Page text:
HERTSMI-2 is a DNA-based MSqPCR test that analyses the dust sample provided for 5 particular moulds. These moulds are known as the “Big 5”. HERTSMI-2 is an acronym for Health Effects Roster of Type Specific Formers of Mycotoxins and Inflammagens – 2nd Version. The HERTSMI-2 score provides an indicator for people suffering from Chronic Inflammatory Response Syndrome or CIRS, as to whether or not it is safe for them to occupy their home without recurrence of symptoms.
How does HERTSMI-2 Differ from ERMI Testing ?
HERTSMI-2 differs from ERMI Testing in a few ways;
- HERTSMI-2 Testing looks at 5 moulds, ERMI looks at 36 mould species.
- The ERMI gives the result as a easy to understand comparison to an established database of water damaged buildings and non water damaged buildings.
- As HERTSMI-2 Analyses for 5 moulds and is cheaper to do the analysis compared to 36 for the ERMI.
Which Mould Species are Identified in HERTSMI-2?
How Can the HERTSMI-2 Score be Used ?
A HERTSMI-2 score <10 is indicative that the building is safe for re-occupancy.
The ERMI graph makes it possible to compare one house’s “mouldiness” with another without being a statistician.
This table assists with interpreting the graph:
|Quartile||Zone||Percentage||ERMI Value||Relative Mouldiness|
|Q1||Green||25% of houses||Between -10 to -4||Low Relative Mouldiness|
|Q2||Amber||25% of houses||Between -4 to 0||Low to Medium|
|Q3||Amber||25% of houses||Between 0 to 5||Medium to High|
|Q4||Red||25% of houses||Between 5 to 20||High|
|Red||Greater than 20||Very High|
Mould Species Identification
One of the reasons why the ERMI has become such a powerful test for mould is that it also provides detailed information relating to the identification of species of mould present. Traditional methods of mould sampling, such as air sampling and microscopic identification, fail to identify moulds to species because some species of mould have virtually identical spore structures often making it impossible to distinguish between them.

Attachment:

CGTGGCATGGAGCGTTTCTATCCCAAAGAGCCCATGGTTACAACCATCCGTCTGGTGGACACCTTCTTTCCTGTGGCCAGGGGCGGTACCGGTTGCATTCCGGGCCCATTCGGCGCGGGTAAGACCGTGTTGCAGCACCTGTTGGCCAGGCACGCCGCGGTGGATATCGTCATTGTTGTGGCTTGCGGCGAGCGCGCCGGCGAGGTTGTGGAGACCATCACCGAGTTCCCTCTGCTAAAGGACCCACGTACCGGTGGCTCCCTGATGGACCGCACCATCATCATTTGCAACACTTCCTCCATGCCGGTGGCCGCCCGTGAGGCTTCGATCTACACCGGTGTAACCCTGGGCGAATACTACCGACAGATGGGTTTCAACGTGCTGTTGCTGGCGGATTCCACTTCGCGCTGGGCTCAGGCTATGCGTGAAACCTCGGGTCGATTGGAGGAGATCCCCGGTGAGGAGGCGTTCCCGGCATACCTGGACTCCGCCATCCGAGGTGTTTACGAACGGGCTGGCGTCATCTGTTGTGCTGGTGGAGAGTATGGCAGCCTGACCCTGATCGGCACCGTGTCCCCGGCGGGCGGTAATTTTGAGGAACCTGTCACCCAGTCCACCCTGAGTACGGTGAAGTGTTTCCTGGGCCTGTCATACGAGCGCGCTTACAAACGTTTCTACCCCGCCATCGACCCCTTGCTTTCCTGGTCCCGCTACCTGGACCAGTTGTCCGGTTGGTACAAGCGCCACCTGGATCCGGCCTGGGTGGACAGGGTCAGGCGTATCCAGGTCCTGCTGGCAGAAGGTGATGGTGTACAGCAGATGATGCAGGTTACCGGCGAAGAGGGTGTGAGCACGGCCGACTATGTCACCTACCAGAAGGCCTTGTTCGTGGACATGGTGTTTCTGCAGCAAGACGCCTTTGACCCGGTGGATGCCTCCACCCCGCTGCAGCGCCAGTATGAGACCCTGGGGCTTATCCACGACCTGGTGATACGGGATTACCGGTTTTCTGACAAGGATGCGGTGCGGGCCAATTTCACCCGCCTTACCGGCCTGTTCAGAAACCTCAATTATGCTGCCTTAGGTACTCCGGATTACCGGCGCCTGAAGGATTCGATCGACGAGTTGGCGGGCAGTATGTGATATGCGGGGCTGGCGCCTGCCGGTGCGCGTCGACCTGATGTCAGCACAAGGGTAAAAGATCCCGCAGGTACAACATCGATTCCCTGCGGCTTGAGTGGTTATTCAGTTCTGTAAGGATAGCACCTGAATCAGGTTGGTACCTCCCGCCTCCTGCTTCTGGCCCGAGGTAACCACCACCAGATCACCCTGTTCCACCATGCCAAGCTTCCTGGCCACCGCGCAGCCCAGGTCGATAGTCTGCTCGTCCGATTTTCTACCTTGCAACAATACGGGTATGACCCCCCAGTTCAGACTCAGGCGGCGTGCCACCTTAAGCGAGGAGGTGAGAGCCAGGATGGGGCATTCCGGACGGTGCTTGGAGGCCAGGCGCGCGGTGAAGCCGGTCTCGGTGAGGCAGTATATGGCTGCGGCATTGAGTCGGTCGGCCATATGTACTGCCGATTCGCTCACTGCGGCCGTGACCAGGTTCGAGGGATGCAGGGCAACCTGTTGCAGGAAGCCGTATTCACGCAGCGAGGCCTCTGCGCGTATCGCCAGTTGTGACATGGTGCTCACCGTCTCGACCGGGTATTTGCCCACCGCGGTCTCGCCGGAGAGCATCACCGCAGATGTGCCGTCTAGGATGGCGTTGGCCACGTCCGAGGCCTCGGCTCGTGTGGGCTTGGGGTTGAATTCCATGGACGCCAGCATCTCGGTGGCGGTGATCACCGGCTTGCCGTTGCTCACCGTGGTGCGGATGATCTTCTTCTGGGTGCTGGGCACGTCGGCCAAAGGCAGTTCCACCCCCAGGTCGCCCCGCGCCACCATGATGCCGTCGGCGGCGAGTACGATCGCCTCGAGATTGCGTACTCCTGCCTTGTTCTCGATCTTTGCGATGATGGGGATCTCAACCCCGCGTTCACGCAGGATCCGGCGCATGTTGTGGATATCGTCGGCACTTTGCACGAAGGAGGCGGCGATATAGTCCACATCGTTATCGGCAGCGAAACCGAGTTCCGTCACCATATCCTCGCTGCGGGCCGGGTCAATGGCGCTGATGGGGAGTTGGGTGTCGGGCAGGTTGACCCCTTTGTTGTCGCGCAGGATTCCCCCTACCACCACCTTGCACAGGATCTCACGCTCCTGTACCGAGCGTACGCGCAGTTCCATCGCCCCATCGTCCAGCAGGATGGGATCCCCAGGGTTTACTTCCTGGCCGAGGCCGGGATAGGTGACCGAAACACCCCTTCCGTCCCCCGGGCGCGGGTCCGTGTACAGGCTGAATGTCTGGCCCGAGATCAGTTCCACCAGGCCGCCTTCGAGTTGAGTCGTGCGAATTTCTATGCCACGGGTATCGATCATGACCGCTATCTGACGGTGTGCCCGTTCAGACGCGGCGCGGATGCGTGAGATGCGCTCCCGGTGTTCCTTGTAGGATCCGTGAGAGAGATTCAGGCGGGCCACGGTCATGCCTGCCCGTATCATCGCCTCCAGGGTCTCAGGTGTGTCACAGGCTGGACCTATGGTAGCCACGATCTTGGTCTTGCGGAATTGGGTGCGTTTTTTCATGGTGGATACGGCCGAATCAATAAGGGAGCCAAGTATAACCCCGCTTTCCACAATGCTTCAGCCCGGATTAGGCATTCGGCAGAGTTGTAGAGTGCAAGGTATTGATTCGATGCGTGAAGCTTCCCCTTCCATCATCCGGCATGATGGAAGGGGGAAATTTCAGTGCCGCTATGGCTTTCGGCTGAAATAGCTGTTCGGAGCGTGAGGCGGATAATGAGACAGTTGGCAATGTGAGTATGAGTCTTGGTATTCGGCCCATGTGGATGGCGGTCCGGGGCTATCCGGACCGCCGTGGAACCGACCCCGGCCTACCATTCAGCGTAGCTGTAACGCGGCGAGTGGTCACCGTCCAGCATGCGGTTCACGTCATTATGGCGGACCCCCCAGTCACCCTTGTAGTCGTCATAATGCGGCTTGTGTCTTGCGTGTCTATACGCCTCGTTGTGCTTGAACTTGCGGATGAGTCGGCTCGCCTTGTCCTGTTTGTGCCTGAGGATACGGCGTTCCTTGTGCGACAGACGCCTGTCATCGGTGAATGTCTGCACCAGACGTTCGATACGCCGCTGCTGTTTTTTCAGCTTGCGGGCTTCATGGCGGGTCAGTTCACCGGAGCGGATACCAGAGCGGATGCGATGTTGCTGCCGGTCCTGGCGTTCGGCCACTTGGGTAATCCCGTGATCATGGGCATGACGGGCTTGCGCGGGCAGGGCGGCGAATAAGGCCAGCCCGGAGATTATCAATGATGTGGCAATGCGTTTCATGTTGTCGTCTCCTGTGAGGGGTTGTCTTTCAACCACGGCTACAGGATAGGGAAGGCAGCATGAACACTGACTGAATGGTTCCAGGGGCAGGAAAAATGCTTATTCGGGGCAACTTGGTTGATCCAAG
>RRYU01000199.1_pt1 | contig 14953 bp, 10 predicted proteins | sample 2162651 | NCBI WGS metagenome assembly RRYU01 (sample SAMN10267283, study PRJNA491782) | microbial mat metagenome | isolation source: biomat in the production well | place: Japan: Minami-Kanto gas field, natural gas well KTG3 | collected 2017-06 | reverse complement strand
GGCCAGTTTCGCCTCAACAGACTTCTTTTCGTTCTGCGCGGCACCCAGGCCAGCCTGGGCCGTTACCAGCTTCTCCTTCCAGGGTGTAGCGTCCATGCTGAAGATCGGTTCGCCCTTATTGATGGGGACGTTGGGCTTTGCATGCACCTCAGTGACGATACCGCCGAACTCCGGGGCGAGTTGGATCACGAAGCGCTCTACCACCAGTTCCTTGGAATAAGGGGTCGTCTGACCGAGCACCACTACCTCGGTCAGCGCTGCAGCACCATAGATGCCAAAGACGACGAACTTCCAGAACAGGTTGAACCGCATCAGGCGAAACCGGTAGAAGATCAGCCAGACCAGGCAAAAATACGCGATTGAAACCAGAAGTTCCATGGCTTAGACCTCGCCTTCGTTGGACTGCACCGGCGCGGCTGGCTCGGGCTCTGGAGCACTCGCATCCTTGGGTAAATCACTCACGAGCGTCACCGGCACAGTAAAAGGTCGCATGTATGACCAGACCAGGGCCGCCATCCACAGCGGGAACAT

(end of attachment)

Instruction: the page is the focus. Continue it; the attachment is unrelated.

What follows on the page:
Why Species Identification is Important
Determining the species of mould can be helpful for a number of reasons. One of which being that certain moulds are associated with certain substrates. For example, Stachybotrys grows well on wet cellulasic material, so if it is present an assessor will look in the walls as Gyprock/drywall could be that source. Other species of mould are associated with flooring and carpeting so if certain types of mould are present they might indicate a problem behind carpet or other flooring.
From the perspective of the health of occupants, there are published relationships between certain mould species and deleterious health consequences.
NSJ Enviro offer two methods for collecting dust samples. The original ERMI process used vacuum dust sampling where a special nozzle is fitted to a vacuum cleaner and a sample of dust is taken by masking off a 900 x 1800mm rectangle in the occupants living room and a similar area in the master bedroom. They are each vacuumed for 5 minutes to obtain a composite sample. One clear advantage of this test is that the carpet acts as a repository for the mould spores to collect over time. An issue that also occurs is that when a home has been water damaged the carpet may have been removed. We have included a video on the product page that outlines the steps for vacuum sampling.
Swiffer Cloth Sampling
One clear limitation of ERMI vacuum sampling is that many homes do not have carpet, and many people who are susceptible to mould related illness have chosen to have wooden or tiled floors. As a result, the was developed. It is important when sampling to collect enough dust for analysis, at least 5mg.